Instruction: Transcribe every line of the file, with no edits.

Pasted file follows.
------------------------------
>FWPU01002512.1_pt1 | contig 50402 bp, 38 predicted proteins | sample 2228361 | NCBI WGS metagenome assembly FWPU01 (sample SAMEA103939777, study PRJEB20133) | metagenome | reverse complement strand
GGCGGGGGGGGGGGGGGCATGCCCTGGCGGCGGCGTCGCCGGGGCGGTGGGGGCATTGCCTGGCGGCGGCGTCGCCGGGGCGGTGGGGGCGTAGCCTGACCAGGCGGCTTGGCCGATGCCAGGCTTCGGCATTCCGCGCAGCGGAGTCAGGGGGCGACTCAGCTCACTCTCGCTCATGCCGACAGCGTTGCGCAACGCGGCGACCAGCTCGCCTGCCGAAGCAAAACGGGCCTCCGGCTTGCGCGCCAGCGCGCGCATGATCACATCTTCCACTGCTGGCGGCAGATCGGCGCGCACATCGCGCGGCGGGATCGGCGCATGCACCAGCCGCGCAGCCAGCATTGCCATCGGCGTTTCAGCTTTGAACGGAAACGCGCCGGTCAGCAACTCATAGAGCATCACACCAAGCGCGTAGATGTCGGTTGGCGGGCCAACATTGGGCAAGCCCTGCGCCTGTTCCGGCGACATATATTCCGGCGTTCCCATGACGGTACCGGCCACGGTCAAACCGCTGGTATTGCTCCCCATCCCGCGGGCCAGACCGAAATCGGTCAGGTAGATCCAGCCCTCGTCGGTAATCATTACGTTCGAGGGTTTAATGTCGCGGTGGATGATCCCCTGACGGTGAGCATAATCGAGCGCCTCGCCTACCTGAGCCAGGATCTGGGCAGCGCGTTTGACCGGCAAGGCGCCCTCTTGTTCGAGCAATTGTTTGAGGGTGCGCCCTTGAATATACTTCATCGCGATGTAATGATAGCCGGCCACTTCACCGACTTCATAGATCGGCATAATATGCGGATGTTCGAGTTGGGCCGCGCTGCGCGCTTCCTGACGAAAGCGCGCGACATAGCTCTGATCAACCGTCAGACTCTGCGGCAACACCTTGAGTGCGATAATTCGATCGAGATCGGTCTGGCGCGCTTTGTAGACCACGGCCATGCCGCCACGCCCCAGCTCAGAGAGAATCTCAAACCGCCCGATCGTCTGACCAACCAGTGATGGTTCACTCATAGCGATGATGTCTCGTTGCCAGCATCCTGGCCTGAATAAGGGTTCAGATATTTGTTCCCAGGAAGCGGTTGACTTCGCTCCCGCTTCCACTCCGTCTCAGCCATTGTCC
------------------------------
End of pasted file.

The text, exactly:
>FWPU01002512.1_pt1 | contig 50402 bp, 38 predicted proteins | sample 2228361 | NCBI WGS metagenome assembly FWPU01 (sample SAMEA103939777, study PRJEB20133) | metagenome | reverse complement strand
GGCGGGGGGGGGGGGGGCATGCCCTGGCGGCGGCGTCGCCGGGGCGGTGGGGGCATTGCCTGGCGGCGGCGTCGCCGGGGCGGTGGGGGCGTAGCCTGACCAGGCGGCTTGGCCGATGCCAGGCTTCGGCATTCCGCGCAGCGGAGTCAGGGGGCGACTCAGCTCACTCTCGCTCATGCCGACAGCGTTGCGCAACGCGGCGACCAGCTCGCCTGCCGAAGCAAAACGGGCCTCCGGCTTGCGCGCCAGCGCGCGCATGATCACATCTTCCACTGCTGGCGGCAGATCGGCGCGCACATCGCGCGGCGGGATCGGCGCATGCACCAGCCGCGCAGCCAGCATTGCCATCGGCGTTTCAGCTTTGAACGGAAACGCGCCGGTCAGCAACTCATAGAGCATCACACCAAGCGCGTAGATGTCGGTTGGCGGGCCAACATTGGGCAAGCCCTGCGCCTGTTCCGGCGACATATATTCCGGCGTTCCCATGACGGTACCGGCCACGGTCAAACCGCTGGTATTGCTCCCCATCCCGCGGGCCAGACCGAAATCGGTCAGGTAGATCCAGCCCTCGTCGGTAATCATTACGTTCGAGGGTTTAATGTCGCGGTGGATGATCCCCTGACGGTGAGCATAATCGAGCGCCTCGCCTACCTGAGCCAGGATCTGGGCAGCGCGTTTGACCGGCAAGGCGCCCTCTTGTTCGAGCAATTGTTTGAGGGTGCGCCCTTGAATATACTTCATCGCGATGTAATGATAGCCGGCCACTTCACCGACTTCATAGATCGGCATAATATGCGGATGTTCGAGTTGGGCCGCGCTGCGCGCTTCCTGACGAAAGCGCGCGACATAGCTCTGATCAACCGTCAGACTCTGCGGCAACACCTTGAGTGCGATAATTCGATCGAGATCGGTCTGGCGCGCTTTGTAGACCACGGCCATGCCGCCACGCCCCAGCTCAGAGAGAATCTCAAACCGCCCGATCGTCTGACCAACCAGTGATGGTTCACTCATAGCGATGATGTCTCGTTGCCAGCATCCTGGCCTGAATAAGGGTTCAGATATTTGTTCCCAGGAAGCGGTTGACTTCGCTCCCGCTTCCACTCCGTCTCAGCCATTGTCC